Dog's participating in agility are grouped by size so your little dog is jumping over low bars to reduce the physical impacts of big jumps. There is even a Teacup Dogs Agility Association geared just for small breed dogs.
You can find local dog agility classes through the United States Dog Agility Association or the Teacup Dogs Agility Association.
In Flyball, teams of dogs race in a straight line over hurdles to grab a tennis ball and return it to their handler. As with agility, dogs are paired up by size.
The North American Flyball Association has a directory to help you find a local flyball organization.
Watch Gabby the Papillon on the agility course:
8. Grow out a long beautiful coat.
Do you own a Maltese, Havanese, Yorkie, Coton de Tulear, Shih Tzu, Lhasa Apsos or mixed breed that can grow a long coat? Maybe it's time to achieve your goal of letting that coat grow out.
The key to growing out your small dog's coat is daily brushing. While that may sound like a daunting task, it really isn't if you stick with it. Getting in the habit of daily brushing, assuming your little dog enjoys it, is a great way to spend some one-on-one bonding time with your furry friend. Regular brushing also makes it so much easier to avoid tangles and matting.
You will also want to have a good quality comb, brush, shampoo, conditioner and a detangling/moisturizing spray.
9. Take a vacation with your dog.
We know many people travel with their dogs and love having their furry friends with them. If you've never taken your small dog on a trip, try it out. Planning a trip with your little dog can get you out of doing the same old things when you vacation.
Traveling with your dog will have you seeking out pet-friendly sights and attractions, as well as restaurants with dog-friendly patios.
Some helpful tips to keep in mind when traveling with your dog include booking hotels directly to ensure the location you are staying at is pet-friendly. Airbnb and VROB have filters to find you dog-friendly rentals to stay in.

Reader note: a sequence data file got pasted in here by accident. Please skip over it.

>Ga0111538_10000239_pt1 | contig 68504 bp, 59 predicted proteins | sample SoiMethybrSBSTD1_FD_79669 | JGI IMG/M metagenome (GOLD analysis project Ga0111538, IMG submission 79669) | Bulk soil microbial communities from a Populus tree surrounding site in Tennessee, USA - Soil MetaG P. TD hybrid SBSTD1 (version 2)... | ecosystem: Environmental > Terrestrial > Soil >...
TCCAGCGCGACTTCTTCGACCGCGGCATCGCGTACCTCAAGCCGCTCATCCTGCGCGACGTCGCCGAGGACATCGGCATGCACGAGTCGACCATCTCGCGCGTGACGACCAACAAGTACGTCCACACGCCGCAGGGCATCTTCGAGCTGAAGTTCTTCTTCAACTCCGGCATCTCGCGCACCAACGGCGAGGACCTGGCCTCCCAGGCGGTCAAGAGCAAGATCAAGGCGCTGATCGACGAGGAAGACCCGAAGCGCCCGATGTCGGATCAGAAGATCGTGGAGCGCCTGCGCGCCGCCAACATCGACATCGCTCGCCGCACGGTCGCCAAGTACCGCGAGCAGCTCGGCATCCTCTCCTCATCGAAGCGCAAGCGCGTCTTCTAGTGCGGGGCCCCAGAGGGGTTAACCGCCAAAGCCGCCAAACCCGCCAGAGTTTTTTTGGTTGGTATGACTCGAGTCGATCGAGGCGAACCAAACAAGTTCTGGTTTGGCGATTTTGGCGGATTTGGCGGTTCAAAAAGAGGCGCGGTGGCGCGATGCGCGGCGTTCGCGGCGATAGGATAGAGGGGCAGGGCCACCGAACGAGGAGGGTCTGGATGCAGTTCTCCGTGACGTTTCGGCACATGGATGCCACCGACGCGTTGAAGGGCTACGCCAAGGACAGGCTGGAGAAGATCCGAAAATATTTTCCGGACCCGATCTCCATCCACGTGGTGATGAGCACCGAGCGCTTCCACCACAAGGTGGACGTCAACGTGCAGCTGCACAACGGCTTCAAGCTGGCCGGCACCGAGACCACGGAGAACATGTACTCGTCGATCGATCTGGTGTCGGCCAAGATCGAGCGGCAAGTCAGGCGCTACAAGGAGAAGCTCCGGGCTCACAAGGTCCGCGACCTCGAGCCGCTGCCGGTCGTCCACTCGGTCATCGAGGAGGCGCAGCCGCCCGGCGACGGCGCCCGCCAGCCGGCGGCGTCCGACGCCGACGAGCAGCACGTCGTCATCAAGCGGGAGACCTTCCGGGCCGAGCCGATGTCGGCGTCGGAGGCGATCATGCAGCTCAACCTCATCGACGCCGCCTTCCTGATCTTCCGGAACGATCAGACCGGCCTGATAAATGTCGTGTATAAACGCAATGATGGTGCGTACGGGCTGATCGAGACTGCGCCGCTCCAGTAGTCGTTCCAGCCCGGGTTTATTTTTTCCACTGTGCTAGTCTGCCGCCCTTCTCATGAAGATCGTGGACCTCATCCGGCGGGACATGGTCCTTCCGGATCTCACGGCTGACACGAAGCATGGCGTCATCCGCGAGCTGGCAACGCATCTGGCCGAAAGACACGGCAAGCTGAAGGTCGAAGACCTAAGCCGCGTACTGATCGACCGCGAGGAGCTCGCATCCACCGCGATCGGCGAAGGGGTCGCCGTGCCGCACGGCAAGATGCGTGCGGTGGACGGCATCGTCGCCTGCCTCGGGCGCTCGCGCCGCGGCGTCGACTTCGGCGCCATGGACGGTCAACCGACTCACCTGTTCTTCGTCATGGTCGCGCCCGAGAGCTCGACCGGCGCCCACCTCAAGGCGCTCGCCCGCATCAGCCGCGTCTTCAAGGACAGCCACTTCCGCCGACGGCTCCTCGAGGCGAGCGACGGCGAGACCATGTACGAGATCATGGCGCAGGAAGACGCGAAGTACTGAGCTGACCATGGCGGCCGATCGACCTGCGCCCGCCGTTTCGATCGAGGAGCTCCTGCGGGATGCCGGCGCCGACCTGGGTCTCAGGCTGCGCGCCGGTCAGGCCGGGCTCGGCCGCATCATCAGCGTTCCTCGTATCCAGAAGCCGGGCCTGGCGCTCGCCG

If you're going on a driving adventure, be sure your dog is used to car rides before setting out on a long drive. Remember to keep your dog in mind when you're planning your vacation activities.
Be sure you have a collar with ID tag on your dog at all times when traveling.
Download the BringFido app to help you find pet-friendly places to bring your dog wherever you roam.
10. Stimulate your dog's brain more often.
As with physical exercise, mental activity is also important for your small dog. Many little dogs love a challenge or the excitement of a new game or toy.
One easy way to provide some mental stimulation for your dog is by playing hide and seek with a yummy treat or bully stick. Place your dog in another room and let him or her sniff the treat you're going to hide. Then lock the dog in that room and hide the treat in another room. Next release your dog into the room where the treat is hidden and say, "find it."
You can make the treat easy to find the first few times. Once your dog knows the game, he will be super excited to play again and you can make the treat harder and harder to find. You can play this game indoors or outdoors.
Interactive toys are another great way to stimulate your little dog's brain. Games like Nina Ottonson treat-dispensing toys challenge your dog to get treats our of them. Nina Ottoson's Treat Maze is a good interactive toy to start with. As your dog gets the hang of that toy, you can move him up to more advanced toys like the Nina Ottoson Dog Brick treat-dispensing toy.